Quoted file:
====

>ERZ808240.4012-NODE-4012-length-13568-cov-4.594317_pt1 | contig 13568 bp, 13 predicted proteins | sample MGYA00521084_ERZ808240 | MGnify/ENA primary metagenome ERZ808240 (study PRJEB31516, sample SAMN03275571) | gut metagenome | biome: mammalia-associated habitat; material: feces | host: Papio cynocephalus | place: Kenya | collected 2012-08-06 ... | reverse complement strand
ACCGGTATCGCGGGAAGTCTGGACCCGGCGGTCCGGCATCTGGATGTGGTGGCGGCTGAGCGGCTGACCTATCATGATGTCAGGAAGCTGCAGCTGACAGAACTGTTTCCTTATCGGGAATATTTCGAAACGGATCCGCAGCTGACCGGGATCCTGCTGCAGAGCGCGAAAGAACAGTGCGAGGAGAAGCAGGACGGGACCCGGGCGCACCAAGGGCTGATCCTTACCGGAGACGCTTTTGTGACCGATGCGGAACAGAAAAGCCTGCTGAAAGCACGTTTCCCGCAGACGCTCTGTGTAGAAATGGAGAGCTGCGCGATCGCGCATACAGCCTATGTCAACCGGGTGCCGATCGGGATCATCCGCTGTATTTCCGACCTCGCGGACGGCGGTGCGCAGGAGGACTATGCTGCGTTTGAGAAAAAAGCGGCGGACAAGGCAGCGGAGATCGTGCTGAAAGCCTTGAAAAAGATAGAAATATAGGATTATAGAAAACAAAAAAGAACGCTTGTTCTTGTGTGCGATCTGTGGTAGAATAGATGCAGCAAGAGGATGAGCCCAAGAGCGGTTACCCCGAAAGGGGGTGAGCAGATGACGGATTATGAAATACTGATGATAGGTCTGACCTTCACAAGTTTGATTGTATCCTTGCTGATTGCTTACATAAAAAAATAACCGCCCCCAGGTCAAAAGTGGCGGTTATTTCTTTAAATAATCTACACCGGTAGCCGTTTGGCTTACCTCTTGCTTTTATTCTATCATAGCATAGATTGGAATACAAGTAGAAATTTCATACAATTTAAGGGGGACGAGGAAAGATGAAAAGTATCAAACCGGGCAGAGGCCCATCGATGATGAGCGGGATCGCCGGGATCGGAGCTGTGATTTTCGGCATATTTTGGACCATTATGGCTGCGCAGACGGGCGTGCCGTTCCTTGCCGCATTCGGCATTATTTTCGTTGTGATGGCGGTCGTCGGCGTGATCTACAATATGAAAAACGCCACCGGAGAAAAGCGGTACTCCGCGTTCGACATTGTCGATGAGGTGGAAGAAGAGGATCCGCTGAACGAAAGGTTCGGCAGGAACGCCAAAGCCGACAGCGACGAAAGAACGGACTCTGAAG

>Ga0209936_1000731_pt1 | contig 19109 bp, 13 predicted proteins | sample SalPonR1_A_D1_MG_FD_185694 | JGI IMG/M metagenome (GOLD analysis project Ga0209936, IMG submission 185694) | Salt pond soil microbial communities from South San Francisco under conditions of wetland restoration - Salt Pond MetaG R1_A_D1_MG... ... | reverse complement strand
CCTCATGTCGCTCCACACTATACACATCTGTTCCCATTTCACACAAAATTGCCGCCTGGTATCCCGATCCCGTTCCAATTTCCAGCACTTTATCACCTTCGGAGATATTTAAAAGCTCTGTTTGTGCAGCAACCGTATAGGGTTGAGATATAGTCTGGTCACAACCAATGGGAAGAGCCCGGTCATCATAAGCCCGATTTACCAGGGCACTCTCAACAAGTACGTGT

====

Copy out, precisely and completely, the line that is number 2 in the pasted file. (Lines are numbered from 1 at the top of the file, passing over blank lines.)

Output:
ACCGGTATCGCGGGAAGTCTGGACCCGGCGGTCCGGCATCTGGATGTGGTGGCGGCTGAGCGGCTGACCTATCATGATGTCAGGAAGCTGCAGCTGACAGAACTGTTTCCTTATCGGGAATATTTCGAAACGGATCCGCAGCTGACCGGGATCCTGCTGCAGAGCGCGAAAGAACAGTGCGAGGAGAAGCAGGACGGGACCCGGGCGCACCAAGGGCTGATCCTTACCGGAGACGCTTTTGTGACCGATGCGGAACAGAAAAGCCTGCTGAAAGCACGTTTCCCGCAGACGCTCTGTGTAGAAATGGAGAGCTGCGCGATCGCGCATACAGCCTATGTCAACCGGGTGCCGATCGGGATCATCCGCTGTATTTCCGACCTCGCGGACGGCGGTGCGCAGGAGGACTATGCTGCGTTTGAGAAAAAAGCGGCGGACAAGGCAGCGGAGATCGTGCTGAAAGCCTTGAAAAAGATAGAAATATAGGATTATAGAAAACAAAAAAGAACGCTTGTTCTTGTGTGCGATCTGTGGTAGAATAGATGCAGCAAGAGGATGAGCCCAAGAGCGGTTACCCCGAAAGGGGGTGAGCAGATGACGGATTATGAAATACTGATGATAGGTCTGACCTTCACAAGTTTGATTGTATCCTTGCTGATTGCTTACATAAAAAAATAACCGCCCCCAGGTCAAAAGTGGCGGTTATTTCTTTAAATAATCTACACCGGTAGCCGTTTGGCTTACCTCTTGCTTTTATTCTATCATAGCATAGATTGGAATACAAGTAGAAATTTCATACAATTTAAGGGGGACGAGGAAAGATGAAAAGTATCAAACCGGGCAGAGGCCCATCGATGATGAGCGGGATCGCCGGGATCGGAGCTGTGATTTTCGGCATATTTTGGACCATTATGGCTGCGCAGACGGGCGTGCCGTTCCTTGCCGCATTCGGCATTATTTTCGTTGTGATGGCGGTCGTCGGCGTGATCTACAATATGAAAAACGCCACCGGAGAAAAGCGGTACTCCGCGTTCGACATTGTCGATGAGGTGGAAGAAGAGGATCCGCTGAACGAAAGGTTCGGCAGGAACGCCAAAGCCGACAGCGACGAAAGAACGGACTCTGAAG